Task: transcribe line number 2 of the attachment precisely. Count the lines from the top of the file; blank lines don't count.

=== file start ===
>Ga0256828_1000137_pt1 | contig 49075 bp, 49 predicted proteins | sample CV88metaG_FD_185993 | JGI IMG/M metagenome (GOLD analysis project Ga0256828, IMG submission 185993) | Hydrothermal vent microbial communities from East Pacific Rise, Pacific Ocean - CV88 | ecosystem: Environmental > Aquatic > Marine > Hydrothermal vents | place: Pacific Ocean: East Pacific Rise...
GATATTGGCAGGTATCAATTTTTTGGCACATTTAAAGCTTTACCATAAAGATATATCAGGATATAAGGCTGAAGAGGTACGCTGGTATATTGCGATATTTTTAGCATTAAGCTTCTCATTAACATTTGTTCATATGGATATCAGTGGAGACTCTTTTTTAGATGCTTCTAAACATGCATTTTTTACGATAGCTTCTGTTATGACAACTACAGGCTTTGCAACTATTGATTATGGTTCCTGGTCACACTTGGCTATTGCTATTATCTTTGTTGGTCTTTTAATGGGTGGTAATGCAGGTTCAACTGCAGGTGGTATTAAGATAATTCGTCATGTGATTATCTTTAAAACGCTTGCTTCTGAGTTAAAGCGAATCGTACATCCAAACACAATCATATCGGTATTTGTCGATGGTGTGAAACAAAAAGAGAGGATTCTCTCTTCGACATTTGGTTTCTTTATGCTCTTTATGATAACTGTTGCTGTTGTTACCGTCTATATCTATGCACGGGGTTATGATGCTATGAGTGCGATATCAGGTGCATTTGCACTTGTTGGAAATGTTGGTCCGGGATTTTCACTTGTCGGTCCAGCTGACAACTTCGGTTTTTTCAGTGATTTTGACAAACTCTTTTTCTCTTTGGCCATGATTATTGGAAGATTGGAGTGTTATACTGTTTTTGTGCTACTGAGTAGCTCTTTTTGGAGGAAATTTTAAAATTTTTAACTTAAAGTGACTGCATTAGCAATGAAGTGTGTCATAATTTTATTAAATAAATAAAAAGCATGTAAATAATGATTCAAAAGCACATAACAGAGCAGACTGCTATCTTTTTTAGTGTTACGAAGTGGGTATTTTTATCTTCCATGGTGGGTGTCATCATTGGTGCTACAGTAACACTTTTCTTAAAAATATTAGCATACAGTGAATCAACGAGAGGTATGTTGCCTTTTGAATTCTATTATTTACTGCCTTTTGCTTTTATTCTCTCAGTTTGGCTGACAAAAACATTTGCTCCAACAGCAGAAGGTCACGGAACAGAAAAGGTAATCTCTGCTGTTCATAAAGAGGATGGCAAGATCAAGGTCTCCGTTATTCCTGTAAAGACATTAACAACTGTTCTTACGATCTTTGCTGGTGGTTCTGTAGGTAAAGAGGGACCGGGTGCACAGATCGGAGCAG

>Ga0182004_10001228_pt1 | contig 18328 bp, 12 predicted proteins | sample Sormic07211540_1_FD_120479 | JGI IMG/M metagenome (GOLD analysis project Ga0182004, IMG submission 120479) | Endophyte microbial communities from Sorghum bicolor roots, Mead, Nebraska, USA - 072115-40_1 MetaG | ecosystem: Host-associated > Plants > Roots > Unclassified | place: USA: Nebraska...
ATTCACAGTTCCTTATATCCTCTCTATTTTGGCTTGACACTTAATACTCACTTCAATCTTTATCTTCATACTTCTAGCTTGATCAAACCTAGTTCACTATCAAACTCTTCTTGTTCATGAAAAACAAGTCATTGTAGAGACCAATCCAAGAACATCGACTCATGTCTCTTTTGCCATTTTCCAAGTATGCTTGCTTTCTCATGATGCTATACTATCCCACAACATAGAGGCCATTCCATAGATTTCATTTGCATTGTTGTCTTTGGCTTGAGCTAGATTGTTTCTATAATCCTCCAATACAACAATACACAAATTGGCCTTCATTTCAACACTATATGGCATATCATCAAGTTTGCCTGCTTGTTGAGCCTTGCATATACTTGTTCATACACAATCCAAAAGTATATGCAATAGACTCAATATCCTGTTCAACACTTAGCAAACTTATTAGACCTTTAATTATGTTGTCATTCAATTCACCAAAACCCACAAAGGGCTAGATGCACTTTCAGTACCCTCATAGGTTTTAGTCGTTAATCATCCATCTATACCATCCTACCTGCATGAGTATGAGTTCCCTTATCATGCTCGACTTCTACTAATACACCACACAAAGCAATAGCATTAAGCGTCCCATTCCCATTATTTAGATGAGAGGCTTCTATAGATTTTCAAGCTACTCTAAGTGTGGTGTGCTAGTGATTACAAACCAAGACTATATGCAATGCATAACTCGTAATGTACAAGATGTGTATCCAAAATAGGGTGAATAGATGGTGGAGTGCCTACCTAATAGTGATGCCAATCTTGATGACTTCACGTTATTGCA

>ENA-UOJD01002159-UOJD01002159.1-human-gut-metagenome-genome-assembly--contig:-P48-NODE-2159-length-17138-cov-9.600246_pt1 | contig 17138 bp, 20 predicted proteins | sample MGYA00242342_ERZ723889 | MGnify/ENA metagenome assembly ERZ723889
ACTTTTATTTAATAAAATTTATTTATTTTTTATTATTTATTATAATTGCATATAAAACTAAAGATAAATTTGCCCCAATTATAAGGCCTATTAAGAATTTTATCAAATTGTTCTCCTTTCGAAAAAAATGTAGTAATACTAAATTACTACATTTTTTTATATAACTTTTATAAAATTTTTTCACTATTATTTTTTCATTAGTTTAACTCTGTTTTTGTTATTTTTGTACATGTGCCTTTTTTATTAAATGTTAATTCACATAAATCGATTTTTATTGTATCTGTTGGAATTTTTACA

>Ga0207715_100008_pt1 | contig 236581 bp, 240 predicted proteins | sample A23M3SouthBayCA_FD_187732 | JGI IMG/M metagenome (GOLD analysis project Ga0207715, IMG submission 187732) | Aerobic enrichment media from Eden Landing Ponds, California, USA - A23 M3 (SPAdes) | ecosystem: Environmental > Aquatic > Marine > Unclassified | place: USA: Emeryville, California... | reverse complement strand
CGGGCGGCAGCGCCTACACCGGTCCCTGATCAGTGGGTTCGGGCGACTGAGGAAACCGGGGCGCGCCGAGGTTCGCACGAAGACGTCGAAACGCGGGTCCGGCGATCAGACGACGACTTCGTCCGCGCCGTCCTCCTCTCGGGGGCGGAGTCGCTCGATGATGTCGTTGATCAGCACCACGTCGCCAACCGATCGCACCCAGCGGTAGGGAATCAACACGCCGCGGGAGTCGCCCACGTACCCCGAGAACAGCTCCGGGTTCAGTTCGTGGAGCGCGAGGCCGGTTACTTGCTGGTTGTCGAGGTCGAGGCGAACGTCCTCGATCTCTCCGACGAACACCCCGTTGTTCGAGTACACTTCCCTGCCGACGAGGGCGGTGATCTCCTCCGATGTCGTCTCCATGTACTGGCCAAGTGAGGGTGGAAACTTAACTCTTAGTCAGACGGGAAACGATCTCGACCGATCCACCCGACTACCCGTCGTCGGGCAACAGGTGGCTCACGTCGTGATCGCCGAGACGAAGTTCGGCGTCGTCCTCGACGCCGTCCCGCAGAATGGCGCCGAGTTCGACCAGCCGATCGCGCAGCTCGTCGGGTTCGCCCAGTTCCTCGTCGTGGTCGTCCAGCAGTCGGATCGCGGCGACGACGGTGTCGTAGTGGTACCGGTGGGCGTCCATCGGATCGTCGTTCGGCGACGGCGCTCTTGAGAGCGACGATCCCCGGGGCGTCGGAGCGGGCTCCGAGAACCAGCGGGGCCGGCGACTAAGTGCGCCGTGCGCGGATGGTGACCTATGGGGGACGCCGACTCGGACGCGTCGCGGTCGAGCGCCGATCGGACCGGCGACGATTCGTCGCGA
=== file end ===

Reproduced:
GATATTGGCAGGTATCAATTTTTTGGCACATTTAAAGCTTTACCATAAAGATATATCAGGATATAAGGCTGAAGAGGTACGCTGGTATATTGCGATATTTTTAGCATTAAGCTTCTCATTAACATTTGTTCATATGGATATCAGTGGAGACTCTTTTTTAGATGCTTCTAAACATGCATTTTTTACGATAGCTTCTGTTATGACAACTACAGGCTTTGCAACTATTGATTATGGTTCCTGGTCACACTTGGCTATTGCTATTATCTTTGTTGGTCTTTTAATGGGTGGTAATGCAGGTTCAACTGCAGGTGGTATTAAGATAATTCGTCATGTGATTATCTTTAAAACGCTTGCTTCTGAGTTAAAGCGAATCGTACATCCAAACACAATCATATCGGTATTTGTCGATGGTGTGAAACAAAAAGAGAGGATTCTCTCTTCGACATTTGGTTTCTTTATGCTCTTTATGATAACTGTTGCTGTTGTTACCGTCTATATCTATGCACGGGGTTATGATGCTATGAGTGCGATATCAGGTGCATTTGCACTTGTTGGAAATGTTGGTCCGGGATTTTCACTTGTCGGTCCAGCTGACAACTTCGGTTTTTTCAGTGATTTTGACAAACTCTTTTTCTCTTTGGCCATGATTATTGGAAGATTGGAGTGTTATACTGTTTTTGTGCTACTGAGTAGCTCTTTTTGGAGGAAATTTTAAAATTTTTAACTTAAAGTGACTGCATTAGCAATGAAGTGTGTCATAATTTTATTAAATAAATAAAAAGCATGTAAATAATGATTCAAAAGCACATAACAGAGCAGACTGCTATCTTTTTTAGTGTTACGAAGTGGGTATTTTTATCTTCCATGGTGGGTGTCATCATTGGTGCTACAGTAACACTTTTCTTAAAAATATTAGCATACAGTGAATCAACGAGAGGTATGTTGCCTTTTGAATTCTATTATTTACTGCCTTTTGCTTTTATTCTCTCAGTTTGGCTGACAAAAACATTTGCTCCAACAGCAGAAGGTCACGGAACAGAAAAGGTAATCTCTGCTGTTCATAAAGAGGATGGCAAGATCAAGGTCTCCGTTATTCCTGTAAAGACATTAACAACTGTTCTTACGATCTTTGCTGGTGGTTCTGTAGGTAAAGAGGGACCGGGTGCACAGATCGGAGCAG